Registration Dossier

Administrative data

Description of key information

Ten key skin irritation studies (OECD 404) were identified for linear alpha olefins.  The available data indicate that C6 to C24-28 linear alpha olefins are mildly irritating to skin but do not meet the quantitative criteria for classification as skin irritants. 
One key eye irritation study (OECD 405) from C12-14 alpha olefin was identified in which C12-14 alpha olefin was not observed to be an eye irritant in rabbits.

Key value for chemical safety assessment

Skin irritation / corrosion

Endpoint conclusion
Endpoint conclusion:
no adverse effect observed (not irritating)

Eye irritation

Endpoint conclusion
Endpoint conclusion:
no adverse effect observed (not irritating)

Additional information

Twenty-six skin irritation studies were identified for linear alpha olefins. For the purpose of hazard identification, only ten of these were considered key (Klimisch scores =1) because they adhered to the current OECD 404 guidelines (4 hour exposure, semi-occlusive conditions) with mean scores for erythema and oedema averaged over 24, 48, and 72 hours. These ten studies were conducted with the following substances: hex-1-ene, oct-1-ene, dec-1-ene, dodec-1-ene, tetradec-1-ene, hexadec-1-ene, and octadec-1-ene. The remaining studies, using occlusive methods and/or skin contact times exceeding 4 hours duration, were considered less reliable since the exposure conditions were more stringent than guideline and likely therefore to yield unrepresentative results.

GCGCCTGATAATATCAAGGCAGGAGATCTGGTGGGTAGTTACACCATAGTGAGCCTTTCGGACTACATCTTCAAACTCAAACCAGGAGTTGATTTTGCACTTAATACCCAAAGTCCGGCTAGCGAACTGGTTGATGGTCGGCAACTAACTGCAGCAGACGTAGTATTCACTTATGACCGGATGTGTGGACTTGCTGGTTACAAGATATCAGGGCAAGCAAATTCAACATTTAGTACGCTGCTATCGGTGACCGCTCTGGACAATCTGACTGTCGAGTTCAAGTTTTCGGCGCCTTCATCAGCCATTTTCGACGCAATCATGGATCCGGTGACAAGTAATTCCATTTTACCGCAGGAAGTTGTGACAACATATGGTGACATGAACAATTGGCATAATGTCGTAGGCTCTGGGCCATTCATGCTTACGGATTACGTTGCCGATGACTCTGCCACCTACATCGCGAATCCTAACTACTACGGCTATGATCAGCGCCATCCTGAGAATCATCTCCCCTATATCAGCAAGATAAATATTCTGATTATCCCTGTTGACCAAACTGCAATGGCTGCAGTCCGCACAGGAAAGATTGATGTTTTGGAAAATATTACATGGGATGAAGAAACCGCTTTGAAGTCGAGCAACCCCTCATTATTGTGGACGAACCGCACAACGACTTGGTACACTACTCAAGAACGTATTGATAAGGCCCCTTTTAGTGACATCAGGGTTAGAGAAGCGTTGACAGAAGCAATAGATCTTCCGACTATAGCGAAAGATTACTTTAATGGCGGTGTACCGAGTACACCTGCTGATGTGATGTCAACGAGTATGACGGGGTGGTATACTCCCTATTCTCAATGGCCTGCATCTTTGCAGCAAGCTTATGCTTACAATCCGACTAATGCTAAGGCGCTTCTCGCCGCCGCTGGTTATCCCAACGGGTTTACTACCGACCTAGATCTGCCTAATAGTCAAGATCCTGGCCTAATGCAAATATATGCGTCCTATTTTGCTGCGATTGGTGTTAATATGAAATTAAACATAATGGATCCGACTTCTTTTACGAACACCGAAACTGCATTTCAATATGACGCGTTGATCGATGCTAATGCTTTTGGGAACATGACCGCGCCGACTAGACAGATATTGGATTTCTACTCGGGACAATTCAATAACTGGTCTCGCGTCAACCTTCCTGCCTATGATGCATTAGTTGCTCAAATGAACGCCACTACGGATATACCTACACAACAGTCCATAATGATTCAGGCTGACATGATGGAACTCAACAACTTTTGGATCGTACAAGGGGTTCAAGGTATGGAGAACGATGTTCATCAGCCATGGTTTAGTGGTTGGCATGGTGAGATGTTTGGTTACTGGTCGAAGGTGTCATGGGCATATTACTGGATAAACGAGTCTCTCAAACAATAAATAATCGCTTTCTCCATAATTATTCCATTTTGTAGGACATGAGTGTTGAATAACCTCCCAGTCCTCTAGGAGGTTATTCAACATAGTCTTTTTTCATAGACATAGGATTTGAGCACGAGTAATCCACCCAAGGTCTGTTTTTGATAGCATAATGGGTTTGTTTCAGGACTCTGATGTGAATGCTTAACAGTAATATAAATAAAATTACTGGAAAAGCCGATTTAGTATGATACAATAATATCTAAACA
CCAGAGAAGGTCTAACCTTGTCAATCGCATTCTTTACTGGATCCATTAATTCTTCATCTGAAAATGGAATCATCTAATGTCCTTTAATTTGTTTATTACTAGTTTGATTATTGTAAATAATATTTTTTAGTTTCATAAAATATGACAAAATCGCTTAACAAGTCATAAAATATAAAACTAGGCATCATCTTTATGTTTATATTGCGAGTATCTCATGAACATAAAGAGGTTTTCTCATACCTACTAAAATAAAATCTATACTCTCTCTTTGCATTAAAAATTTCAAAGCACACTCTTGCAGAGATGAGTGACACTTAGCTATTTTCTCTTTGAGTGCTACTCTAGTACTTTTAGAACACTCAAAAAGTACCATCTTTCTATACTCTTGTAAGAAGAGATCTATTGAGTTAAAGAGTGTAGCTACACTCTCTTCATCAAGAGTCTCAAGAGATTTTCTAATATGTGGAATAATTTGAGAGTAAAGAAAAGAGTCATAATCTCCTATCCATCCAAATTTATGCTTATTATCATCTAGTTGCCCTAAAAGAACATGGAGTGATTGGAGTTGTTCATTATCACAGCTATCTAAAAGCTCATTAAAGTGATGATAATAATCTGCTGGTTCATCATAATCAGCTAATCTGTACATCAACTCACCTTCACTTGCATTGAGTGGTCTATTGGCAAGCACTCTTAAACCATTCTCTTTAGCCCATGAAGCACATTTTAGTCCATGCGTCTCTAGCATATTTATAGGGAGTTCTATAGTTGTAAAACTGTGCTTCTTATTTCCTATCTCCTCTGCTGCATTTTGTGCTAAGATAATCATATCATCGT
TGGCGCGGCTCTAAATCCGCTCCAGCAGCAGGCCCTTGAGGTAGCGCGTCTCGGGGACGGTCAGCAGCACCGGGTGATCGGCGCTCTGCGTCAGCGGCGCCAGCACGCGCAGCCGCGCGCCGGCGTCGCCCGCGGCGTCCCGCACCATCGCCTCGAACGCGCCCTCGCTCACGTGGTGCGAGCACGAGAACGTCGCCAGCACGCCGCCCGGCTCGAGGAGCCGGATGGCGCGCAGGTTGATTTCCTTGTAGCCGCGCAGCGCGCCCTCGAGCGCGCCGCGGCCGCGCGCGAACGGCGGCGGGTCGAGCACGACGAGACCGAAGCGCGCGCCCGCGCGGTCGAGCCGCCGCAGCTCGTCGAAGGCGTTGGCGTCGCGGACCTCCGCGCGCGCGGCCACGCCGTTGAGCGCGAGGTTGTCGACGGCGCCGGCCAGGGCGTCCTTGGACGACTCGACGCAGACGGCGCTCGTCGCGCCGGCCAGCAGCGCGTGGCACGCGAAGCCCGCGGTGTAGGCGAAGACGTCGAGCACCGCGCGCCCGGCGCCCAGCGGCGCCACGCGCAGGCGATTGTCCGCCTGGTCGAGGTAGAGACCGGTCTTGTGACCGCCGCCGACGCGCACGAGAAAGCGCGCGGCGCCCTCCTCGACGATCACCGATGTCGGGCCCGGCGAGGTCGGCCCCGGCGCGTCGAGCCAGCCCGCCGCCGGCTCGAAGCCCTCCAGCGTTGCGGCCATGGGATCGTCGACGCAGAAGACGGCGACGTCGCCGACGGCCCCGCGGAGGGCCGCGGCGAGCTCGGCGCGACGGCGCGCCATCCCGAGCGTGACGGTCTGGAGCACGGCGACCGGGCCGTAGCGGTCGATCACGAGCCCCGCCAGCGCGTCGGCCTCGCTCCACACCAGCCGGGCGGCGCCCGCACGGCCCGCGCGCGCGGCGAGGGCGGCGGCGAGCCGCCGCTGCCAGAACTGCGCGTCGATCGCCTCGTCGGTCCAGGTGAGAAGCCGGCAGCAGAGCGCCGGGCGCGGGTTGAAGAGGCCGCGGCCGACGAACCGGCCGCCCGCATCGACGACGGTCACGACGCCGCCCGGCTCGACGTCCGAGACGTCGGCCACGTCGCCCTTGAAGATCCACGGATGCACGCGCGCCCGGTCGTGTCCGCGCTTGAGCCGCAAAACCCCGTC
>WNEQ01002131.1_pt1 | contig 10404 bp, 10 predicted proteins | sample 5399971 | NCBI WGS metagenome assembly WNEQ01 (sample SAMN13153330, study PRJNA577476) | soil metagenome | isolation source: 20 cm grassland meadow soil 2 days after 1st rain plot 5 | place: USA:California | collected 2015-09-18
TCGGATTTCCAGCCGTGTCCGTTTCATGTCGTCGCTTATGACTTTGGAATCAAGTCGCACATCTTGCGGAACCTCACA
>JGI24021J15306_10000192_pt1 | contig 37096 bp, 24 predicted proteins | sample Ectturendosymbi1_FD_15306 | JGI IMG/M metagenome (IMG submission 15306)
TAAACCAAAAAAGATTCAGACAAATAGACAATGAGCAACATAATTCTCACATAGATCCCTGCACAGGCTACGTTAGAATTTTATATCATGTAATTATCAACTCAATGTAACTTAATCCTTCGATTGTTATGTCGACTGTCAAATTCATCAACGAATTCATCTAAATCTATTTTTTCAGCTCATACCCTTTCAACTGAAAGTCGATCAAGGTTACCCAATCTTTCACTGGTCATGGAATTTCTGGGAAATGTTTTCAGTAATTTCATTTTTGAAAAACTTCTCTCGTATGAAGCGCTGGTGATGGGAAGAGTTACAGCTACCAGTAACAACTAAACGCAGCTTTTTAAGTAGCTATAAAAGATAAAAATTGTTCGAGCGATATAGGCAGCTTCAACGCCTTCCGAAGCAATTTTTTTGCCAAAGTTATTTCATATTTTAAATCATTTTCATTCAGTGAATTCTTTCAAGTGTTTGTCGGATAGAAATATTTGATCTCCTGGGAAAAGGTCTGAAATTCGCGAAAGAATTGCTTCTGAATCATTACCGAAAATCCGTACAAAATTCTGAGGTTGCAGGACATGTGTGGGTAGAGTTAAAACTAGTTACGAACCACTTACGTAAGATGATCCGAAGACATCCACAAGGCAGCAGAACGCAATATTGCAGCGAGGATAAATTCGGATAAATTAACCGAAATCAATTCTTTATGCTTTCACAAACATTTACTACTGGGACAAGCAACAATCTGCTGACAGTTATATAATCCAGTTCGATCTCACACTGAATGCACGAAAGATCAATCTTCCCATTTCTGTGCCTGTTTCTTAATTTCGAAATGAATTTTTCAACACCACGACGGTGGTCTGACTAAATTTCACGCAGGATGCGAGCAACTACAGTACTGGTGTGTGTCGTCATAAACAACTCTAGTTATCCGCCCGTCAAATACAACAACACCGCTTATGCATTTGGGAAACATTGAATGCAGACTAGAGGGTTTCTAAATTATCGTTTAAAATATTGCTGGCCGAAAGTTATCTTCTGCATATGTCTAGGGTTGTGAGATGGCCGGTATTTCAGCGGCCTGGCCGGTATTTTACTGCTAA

One key skin irritation study was identified for each of the following substances: hex-1-ene, oct-1-ene, and dec-1-ene. The application of hex-1-ene to rabbit skin produced no dermal effects with a mean irritation score of 0 for erythema and oedema at all time points (Price, 1985) while the treatment of rabbit skin with oct-1-ene producedmean erythema and oedema scores of 1.9 and 1.1, respectively (Driscoll, 1996a). Mild-to-moderate, reversible dermal effects were also noted following application of dec-1-ene to rabbit skin; reportedmean irritation scores for erythema and oedema were 2.0 and 1.7, respectively (Driscoll, 1996b). 

 

Dodec-1-ene was evaluated for potential skin irritation effects in two studies. In the first, treatment with Gulftene 12 resulted in mean irritation scores of 2.2 for erythema and 2.4 for oedema (averaged over 24, 48, and 72 hours) with crust formation observed at the 14-day observation(Driscoll, 1996c). In the second study, dodec-1-ene produced slight to moderate erythema and slight oedema, both of which decreased with time until fully reversible by day 10. The mean erythema and oedema scores were 1.44 and 0.78, respectively (Merkel, 2002a).

 

Tetradec-1-ene was also evaluated in two skin irritation studies. In the first study, well–defined erythema and slight oedema was observed 24 hours post-exposure but had receded by 48 hours with desquamation noted at 72 hours. The test material produced mean scores of 1.3 for erythema formation and 1.1 for oedema (Driscoll, 1996d). In the second study, all rabbits were free of dermal irritation 72 hours post-exposure. The mean erythema score was 0.56 and the mean oedema score was 0.22 (Merkel, 2002b).